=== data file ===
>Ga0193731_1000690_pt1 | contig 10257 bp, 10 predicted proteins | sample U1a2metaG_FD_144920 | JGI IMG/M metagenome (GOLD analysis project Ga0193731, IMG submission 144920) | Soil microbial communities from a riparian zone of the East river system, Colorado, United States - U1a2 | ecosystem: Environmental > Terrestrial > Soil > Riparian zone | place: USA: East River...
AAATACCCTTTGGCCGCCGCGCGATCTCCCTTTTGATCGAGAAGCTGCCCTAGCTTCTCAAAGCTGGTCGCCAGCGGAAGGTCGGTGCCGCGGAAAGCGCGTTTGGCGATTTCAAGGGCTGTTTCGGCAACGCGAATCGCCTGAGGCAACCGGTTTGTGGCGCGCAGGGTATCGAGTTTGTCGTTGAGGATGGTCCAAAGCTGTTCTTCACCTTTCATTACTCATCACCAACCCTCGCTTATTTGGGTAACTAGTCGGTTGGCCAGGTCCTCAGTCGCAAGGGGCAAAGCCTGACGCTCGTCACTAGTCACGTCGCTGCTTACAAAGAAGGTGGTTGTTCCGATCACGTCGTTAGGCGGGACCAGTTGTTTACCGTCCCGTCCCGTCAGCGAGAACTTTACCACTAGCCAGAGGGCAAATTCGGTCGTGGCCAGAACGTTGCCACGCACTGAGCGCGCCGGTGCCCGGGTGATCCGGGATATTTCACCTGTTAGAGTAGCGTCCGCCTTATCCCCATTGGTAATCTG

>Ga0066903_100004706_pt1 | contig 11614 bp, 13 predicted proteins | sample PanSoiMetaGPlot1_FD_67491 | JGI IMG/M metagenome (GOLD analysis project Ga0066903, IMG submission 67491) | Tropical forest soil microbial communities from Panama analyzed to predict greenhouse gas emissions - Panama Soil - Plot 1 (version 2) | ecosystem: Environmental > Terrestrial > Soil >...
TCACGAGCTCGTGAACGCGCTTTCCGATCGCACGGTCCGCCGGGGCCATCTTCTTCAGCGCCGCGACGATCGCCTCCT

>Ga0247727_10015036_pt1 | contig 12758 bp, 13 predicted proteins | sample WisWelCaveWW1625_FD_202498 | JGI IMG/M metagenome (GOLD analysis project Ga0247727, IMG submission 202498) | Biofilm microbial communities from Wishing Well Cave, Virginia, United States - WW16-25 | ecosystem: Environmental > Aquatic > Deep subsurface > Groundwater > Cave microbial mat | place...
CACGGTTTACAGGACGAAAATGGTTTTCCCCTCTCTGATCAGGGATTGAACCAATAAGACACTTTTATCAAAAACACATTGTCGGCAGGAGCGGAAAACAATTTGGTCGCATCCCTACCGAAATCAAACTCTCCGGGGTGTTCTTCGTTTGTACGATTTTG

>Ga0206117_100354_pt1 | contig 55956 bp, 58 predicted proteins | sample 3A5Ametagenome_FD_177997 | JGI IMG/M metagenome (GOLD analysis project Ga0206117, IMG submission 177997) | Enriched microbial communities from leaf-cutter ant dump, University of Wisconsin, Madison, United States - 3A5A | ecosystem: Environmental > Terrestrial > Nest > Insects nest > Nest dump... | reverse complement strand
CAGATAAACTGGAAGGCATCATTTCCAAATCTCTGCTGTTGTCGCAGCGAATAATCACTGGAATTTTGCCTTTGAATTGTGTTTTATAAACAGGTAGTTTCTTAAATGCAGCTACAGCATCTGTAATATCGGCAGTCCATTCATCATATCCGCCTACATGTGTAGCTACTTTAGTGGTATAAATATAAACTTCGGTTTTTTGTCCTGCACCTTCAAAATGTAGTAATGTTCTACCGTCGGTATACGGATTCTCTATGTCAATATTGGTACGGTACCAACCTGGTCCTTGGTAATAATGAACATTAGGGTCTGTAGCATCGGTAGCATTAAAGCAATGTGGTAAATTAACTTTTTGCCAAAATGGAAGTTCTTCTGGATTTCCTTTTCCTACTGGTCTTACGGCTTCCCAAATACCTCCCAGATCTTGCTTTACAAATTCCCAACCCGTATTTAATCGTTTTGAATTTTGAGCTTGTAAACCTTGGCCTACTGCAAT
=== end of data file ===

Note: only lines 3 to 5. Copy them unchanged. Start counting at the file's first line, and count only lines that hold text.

>Ga0066903_100004706_pt1 | contig 11614 bp, 13 predicted proteins | sample PanSoiMetaGPlot1_FD_67491 | JGI IMG/M metagenome (GOLD analysis project Ga0066903, IMG submission 67491) | Tropical forest soil microbial communities from Panama analyzed to predict greenhouse gas emissions - Panama Soil - Plot 1 (version 2) | ecosystem: Environmental > Terrestrial > Soil >...
TCACGAGCTCGTGAACGCGCTTTCCGATCGCACGGTCCGCCGGGGCCATCTTCTTCAGCGCCGCGACGATCGCCTCCT

>Ga0247727_10015036_pt1 | contig 12758 bp, 13 predicted proteins | sample WisWelCaveWW1625_FD_202498 | JGI IMG/M metagenome (GOLD analysis project Ga0247727, IMG submission 202498) | Biofilm microbial communities from Wishing Well Cave, Virginia, United States - WW16-25 | ecosystem: Environmental > Aquatic > Deep subsurface > Groundwater > Cave microbial mat | place...